Of course, I wouldn't ask for anything close to $1 trillion. Just the $90 billion-plus we've flushed down the Israeli toilet since its founding (forget the interest), the economic costs of 9/11, and a penalty for sheer chutzpah.

Speaking of which: Eric Alterman, MSNBC's left-liberal "blogger," had what he called "a late-summer scuffle" with Nation columnist and occasional contributor Alex Cockburn over precisely this issue. Alterman cites a smear of Cockburn by Franklin Foer, in The New Republic, as "evidence" that Cockburn is an anti-Semite: I dealt with hatchet-man Foer's smear here, and once was enough. Alterman's feeble attempt at character assassination is even less successful, citing a piece by Cockburn in the New York Press and Counterpunch as follows:

"Certainly, there are a number of stories sloshing around the news now that have raised discussions of Israel and of the posture of American Jews to an acrid level. The purveyor of anthrax may have been a former government scientist, Jewish, with a record of baiting a colleague of Arab origins, and with the intent to blame the anthrax on Muslim terrorists. Rocketing around the web and spilling into the press are many stories about Israeli spies in America at the time of 9/11. On various accounts, they were trailing Atta and his associates, knew what was going to happen but did nothing about it, or were simply spying on US facilities…."

For this relatively mild recounting of stories that have been reported elsewhere – the story of Dr. Philip Zack and his anti-Arab cabal was thoroughly researched and exposed in a series of articles in the Hartford Courant last year – Alterman slimes Cockburn with a completely unsupported charge of anti-Semitism. Quite apart from the ugly personal tone, Alterman seems not to care about facts – or about the carelessness that his more intelligent readers are sure to catch. He writes:

"Perhaps 'anti-Semite' is not the best word for someone who moves from musing on Jewish control of the media to entertaining the possibility that the Mossad was behind the 9/11 attacks, or of Jewish scientists plotting anthrax attacks in order to blame them on Muslims. Perhaps 'nuts' would be a better word. After all, one usually has to consult people who self-fertilize their vegetables in backwoods Montana cabins to approach the quality of such analysis."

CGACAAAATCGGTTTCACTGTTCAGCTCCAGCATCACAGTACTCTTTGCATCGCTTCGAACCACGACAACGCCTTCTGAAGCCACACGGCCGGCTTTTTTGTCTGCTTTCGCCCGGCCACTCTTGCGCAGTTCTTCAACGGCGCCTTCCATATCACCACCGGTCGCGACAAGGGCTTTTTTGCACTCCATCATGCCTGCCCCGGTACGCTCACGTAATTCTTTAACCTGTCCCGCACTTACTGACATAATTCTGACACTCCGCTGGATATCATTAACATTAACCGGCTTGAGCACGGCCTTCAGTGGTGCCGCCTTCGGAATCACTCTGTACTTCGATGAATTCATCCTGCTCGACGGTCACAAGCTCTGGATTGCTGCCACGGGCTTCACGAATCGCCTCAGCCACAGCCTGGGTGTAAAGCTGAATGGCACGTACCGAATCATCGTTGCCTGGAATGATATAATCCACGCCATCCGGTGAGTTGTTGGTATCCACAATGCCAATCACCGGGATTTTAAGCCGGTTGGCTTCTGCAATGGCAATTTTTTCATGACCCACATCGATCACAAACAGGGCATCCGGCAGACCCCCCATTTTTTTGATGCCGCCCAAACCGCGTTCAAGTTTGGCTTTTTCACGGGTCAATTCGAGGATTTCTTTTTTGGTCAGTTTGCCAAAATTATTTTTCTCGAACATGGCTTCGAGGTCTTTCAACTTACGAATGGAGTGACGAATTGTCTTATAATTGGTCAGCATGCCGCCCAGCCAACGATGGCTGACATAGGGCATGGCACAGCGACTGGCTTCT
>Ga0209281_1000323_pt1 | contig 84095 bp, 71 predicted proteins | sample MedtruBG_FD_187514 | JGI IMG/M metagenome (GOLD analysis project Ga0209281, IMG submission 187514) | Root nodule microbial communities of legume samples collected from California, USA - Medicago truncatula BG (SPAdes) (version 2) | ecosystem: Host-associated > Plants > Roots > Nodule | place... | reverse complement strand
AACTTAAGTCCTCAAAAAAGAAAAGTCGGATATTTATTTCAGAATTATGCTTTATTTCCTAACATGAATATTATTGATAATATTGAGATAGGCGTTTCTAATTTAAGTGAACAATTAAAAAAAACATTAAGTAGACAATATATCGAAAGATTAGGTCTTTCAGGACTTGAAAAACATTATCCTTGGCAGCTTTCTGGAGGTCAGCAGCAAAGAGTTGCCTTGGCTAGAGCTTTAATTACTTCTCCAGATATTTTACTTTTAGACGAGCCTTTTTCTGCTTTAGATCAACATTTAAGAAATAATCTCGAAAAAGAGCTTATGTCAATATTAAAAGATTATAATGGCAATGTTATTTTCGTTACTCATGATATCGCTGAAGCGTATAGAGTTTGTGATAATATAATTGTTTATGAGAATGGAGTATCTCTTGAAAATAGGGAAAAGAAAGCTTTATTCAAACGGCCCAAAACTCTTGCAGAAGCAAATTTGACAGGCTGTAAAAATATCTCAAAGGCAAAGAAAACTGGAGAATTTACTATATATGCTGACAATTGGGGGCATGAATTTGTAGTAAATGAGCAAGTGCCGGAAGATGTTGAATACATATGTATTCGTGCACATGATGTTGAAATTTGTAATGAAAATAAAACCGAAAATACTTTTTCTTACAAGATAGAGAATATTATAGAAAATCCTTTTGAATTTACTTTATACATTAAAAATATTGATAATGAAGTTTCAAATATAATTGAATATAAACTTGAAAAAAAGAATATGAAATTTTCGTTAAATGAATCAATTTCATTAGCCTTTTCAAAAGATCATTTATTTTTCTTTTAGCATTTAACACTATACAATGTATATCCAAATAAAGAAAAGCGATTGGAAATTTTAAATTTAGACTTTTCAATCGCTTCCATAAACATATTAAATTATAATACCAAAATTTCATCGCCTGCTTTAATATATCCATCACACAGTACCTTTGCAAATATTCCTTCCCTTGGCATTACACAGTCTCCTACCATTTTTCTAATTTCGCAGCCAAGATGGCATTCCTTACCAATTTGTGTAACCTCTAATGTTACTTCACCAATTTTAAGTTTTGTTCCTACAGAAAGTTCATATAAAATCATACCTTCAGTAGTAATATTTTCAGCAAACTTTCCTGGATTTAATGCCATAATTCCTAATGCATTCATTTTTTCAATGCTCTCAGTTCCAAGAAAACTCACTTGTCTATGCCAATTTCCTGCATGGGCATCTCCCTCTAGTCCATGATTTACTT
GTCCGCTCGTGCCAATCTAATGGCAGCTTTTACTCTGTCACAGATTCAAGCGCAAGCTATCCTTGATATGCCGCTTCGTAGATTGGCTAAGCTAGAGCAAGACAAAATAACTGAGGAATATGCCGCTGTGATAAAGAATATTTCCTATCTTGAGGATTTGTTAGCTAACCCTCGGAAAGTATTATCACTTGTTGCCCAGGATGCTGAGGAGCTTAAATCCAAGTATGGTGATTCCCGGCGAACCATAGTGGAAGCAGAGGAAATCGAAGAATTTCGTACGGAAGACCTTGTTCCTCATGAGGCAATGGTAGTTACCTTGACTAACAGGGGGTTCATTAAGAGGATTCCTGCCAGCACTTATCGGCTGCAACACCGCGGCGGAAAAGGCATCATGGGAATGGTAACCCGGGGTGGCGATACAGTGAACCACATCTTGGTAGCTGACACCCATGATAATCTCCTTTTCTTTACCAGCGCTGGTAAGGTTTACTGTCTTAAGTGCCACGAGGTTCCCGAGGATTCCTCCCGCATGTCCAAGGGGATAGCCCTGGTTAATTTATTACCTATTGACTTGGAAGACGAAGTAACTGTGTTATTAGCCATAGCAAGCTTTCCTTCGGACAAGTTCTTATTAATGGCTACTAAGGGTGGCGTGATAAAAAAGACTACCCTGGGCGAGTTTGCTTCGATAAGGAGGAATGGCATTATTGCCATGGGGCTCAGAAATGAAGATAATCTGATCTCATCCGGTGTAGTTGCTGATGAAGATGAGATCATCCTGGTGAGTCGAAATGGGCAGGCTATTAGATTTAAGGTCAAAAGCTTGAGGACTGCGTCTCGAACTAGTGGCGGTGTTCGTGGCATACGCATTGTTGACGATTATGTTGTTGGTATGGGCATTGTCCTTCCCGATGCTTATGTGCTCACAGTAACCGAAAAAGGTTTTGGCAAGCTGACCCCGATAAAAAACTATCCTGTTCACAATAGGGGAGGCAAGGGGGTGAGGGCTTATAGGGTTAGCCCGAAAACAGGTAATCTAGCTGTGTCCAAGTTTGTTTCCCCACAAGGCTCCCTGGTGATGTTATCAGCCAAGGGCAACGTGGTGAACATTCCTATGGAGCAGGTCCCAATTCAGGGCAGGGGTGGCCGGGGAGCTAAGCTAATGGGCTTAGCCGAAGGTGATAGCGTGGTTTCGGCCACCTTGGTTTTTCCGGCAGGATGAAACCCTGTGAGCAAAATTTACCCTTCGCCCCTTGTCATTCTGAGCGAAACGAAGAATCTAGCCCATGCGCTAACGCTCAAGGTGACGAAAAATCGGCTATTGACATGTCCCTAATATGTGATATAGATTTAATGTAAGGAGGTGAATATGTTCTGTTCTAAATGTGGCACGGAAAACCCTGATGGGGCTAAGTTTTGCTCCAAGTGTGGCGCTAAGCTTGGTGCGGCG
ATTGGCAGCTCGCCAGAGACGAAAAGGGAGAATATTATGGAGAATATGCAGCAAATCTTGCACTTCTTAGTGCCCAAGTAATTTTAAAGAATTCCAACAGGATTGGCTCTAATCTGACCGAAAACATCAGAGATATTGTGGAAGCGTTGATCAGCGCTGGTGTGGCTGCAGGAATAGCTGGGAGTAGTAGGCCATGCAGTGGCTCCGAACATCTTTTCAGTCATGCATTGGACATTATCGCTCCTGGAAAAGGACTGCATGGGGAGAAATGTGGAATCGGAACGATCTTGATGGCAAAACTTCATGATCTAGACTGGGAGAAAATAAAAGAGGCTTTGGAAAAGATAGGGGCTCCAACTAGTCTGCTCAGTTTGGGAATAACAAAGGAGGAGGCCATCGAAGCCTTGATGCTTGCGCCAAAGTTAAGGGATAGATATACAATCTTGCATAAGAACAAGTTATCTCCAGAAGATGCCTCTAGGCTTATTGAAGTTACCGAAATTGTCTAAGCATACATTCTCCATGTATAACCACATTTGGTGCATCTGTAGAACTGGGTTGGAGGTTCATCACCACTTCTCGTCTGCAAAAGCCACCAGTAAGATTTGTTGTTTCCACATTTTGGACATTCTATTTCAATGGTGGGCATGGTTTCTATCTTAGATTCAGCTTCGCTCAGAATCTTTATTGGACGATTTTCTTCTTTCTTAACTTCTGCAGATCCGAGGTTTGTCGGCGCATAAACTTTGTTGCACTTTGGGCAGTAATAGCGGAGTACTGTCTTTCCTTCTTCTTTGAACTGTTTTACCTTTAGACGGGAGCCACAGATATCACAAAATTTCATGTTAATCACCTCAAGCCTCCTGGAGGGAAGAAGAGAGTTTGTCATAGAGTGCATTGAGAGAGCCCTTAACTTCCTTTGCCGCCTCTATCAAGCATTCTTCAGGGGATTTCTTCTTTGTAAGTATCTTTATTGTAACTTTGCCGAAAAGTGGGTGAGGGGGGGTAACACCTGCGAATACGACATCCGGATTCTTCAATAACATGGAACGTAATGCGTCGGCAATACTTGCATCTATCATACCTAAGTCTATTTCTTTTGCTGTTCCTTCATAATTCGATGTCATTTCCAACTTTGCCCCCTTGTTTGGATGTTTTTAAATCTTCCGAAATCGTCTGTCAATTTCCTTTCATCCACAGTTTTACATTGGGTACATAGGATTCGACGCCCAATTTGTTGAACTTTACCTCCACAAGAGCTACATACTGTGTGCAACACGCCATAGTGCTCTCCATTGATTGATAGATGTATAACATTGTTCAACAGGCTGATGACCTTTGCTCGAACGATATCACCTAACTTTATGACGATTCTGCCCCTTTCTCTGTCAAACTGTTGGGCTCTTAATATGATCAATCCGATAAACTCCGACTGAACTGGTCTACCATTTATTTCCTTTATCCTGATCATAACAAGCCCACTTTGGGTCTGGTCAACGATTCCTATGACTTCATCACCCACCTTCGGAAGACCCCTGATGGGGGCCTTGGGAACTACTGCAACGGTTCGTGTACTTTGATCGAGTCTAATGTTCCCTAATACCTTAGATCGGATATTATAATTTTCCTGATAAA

It is outrageous that Alterman would deliberately twist what Cockburn was clearly saying, and right in front of our noses! Cockburn never said that the Mossad was "behind the 9/11 attacks," nor did he even entertain the possibility: he merely cites "various accounts" that claim the Israelis "knew what was going to happen but did nothing about it." Quite a difference—and if Alterman thinks we don't notice, then his contempt for his few readers must be truly bottomless.

The anthrax question is a lot more complicated, and involves information that Alterman seems entirely ignorant of (perhaps willfully so), and that Cockburn only hints at. In view of the continued martyrdom of poor Steven Hatfill, who seems to be getting it worse than Richard Jewell, one would think that alternative theories would garner some interest. Indeed, it seems logical for liberal journalists like Alterman to eagerly take up this line of inquiry, which involves a group of anti-Arab bigots working at Ft. Detrick's bioterror lab, who mercilessly harassed an Egyptian scientist, Dr. Ayaad Assaad – and later tried to set him up as the author of the anthrax missives that killed 5 and terrorized the nation. The first letters sent with the anthrax, clearly and crudely meant to implicate Arabs, were in transit to their targets as the authorities received an anonymous "tip" implicating Dr. Assaad as planning bio-terrorism. Assaad was cleared by the FBI just as the anthrax terror campaign commenced. It hardly requires an imaginative leap of any length to surmise that whomever tried to frame Assaad is connected to the anthrax plot.